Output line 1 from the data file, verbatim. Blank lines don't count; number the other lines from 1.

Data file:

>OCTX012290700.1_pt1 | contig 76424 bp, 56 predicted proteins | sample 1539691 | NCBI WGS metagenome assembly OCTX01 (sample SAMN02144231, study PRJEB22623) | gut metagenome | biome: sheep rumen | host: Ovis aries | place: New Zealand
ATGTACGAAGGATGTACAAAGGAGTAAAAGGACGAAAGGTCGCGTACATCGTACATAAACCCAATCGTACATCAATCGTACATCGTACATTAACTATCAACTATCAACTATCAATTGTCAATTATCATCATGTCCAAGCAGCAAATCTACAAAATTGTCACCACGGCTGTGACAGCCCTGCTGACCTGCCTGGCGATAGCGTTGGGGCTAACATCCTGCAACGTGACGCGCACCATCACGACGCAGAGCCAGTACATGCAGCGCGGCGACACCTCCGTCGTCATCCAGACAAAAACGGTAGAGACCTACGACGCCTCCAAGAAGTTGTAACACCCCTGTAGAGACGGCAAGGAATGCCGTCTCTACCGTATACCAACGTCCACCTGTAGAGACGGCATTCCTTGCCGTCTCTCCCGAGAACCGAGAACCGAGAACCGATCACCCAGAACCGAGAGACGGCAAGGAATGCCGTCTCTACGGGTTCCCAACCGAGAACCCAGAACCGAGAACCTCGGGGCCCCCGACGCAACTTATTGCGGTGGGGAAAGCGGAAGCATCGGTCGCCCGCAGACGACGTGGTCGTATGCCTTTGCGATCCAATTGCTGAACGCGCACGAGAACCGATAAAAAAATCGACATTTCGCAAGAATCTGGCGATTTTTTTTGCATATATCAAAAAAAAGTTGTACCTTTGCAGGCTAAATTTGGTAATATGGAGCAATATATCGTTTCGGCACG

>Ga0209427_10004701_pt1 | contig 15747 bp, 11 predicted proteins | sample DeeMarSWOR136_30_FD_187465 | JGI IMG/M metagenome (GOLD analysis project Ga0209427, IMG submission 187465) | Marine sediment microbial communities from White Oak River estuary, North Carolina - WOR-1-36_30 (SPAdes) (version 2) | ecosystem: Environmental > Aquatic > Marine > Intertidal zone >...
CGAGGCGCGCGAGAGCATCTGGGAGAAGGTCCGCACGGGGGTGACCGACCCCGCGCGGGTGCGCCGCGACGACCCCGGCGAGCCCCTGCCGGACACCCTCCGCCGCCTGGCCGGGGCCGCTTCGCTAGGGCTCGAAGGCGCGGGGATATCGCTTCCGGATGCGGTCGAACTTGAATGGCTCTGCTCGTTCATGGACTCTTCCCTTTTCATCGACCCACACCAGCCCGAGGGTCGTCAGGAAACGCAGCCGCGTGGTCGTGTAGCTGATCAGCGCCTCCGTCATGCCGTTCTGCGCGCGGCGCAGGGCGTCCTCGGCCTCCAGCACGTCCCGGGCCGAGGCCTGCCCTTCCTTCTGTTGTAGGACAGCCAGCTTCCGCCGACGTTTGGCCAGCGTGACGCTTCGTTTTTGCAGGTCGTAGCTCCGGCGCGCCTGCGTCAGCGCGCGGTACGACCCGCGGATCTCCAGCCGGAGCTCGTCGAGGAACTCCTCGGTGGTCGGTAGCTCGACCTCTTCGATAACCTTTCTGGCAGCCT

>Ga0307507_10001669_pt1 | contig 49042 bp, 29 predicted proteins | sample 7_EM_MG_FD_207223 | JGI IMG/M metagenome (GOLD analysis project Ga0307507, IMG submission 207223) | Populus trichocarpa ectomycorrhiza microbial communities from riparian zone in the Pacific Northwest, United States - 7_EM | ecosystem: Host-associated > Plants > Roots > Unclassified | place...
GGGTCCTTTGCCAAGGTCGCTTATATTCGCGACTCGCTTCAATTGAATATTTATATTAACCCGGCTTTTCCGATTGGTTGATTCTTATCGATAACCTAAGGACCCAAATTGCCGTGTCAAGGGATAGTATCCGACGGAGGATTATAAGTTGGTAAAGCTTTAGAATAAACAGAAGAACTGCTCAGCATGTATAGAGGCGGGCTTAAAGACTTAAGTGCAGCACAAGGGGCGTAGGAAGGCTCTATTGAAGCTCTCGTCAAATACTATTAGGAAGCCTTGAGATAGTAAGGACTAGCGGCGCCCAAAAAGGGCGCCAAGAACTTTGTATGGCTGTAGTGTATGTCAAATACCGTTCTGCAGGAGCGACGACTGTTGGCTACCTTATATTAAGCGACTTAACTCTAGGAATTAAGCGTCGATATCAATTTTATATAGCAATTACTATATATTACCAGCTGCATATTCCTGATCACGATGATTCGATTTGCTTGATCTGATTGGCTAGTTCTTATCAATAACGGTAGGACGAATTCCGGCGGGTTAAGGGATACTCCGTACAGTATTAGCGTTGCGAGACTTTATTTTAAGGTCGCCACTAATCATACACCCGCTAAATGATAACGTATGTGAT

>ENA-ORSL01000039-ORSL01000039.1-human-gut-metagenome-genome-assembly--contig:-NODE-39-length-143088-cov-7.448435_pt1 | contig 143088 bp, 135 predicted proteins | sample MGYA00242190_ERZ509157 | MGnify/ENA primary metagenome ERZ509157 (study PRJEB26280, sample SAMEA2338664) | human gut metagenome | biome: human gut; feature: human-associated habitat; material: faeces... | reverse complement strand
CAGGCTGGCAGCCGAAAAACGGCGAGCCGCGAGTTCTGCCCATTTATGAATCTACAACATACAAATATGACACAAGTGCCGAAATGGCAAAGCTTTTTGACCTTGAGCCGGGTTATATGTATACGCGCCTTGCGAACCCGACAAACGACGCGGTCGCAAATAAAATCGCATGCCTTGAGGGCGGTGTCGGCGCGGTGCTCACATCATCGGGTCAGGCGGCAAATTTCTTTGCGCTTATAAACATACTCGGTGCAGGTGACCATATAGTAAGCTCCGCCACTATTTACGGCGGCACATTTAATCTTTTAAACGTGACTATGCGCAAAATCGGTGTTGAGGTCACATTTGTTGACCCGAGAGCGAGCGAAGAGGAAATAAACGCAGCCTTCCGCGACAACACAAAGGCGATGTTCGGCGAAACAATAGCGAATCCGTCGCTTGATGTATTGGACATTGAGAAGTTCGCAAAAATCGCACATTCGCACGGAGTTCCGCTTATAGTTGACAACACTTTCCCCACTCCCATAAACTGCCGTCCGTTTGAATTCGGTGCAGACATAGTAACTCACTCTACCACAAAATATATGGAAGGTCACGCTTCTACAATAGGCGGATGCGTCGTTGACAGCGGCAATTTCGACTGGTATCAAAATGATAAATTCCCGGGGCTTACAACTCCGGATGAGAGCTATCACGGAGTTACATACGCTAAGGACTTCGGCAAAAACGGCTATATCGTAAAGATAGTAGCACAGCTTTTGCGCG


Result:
>OCTX012290700.1_pt1 | contig 76424 bp, 56 predicted proteins | sample 1539691 | NCBI WGS metagenome assembly OCTX01 (sample SAMN02144231, study PRJEB22623) | gut metagenome | biome: sheep rumen | host: Ovis aries | place: New Zealand